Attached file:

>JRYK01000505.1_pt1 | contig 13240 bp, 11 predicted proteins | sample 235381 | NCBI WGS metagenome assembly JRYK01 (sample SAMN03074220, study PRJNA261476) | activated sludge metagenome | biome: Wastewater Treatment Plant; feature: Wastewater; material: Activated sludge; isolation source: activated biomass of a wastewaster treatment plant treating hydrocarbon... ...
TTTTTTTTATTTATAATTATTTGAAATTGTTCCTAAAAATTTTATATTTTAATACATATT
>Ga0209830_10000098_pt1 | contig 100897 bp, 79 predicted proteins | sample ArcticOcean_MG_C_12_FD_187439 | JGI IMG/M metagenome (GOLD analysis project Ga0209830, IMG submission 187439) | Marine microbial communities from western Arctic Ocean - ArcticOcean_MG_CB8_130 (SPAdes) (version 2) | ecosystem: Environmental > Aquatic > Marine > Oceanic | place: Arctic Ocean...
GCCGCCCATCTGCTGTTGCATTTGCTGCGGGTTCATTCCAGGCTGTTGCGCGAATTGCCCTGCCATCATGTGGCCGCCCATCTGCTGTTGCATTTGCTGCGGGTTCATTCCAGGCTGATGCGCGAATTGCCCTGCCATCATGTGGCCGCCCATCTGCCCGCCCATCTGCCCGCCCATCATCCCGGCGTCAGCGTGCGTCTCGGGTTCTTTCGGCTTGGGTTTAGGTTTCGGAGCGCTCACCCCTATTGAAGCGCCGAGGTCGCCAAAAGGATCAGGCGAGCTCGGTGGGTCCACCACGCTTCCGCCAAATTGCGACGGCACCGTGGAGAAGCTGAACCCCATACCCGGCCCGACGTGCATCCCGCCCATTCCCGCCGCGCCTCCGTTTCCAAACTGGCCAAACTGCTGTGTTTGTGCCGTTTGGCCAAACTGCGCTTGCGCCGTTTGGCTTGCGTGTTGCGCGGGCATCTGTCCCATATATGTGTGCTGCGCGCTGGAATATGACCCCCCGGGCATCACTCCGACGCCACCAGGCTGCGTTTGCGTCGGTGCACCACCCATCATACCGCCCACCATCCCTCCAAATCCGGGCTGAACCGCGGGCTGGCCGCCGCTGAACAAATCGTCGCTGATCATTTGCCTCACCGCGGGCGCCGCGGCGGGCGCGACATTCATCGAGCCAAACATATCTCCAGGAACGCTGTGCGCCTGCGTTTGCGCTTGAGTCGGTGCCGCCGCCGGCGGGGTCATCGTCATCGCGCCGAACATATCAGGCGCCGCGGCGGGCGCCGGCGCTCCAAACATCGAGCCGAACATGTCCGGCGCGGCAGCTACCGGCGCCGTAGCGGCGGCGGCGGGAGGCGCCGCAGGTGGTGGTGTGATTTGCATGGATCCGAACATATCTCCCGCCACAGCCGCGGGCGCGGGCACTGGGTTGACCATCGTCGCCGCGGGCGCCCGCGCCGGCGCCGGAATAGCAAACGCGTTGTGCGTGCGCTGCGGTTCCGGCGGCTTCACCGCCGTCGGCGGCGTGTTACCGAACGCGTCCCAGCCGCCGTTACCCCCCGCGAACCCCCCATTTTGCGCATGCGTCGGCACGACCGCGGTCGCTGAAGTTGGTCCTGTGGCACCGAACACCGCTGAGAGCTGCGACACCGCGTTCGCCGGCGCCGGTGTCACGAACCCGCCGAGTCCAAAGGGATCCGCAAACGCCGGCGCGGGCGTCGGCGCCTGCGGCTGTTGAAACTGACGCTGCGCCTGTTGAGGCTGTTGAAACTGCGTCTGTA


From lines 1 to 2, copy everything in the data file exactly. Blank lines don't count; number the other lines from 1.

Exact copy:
>JRYK01000505.1_pt1 | contig 13240 bp, 11 predicted proteins | sample 235381 | NCBI WGS metagenome assembly JRYK01 (sample SAMN03074220, study PRJNA261476) | activated sludge metagenome | biome: Wastewater Treatment Plant; feature: Wastewater; material: Activated sludge; isolation source: activated biomass of a wastewaster treatment plant treating hydrocarbon... ...
TTTTTTTTATTTATAATTATTTGAAATTGTTCCTAAAAATTTTATATTTTAATACATATT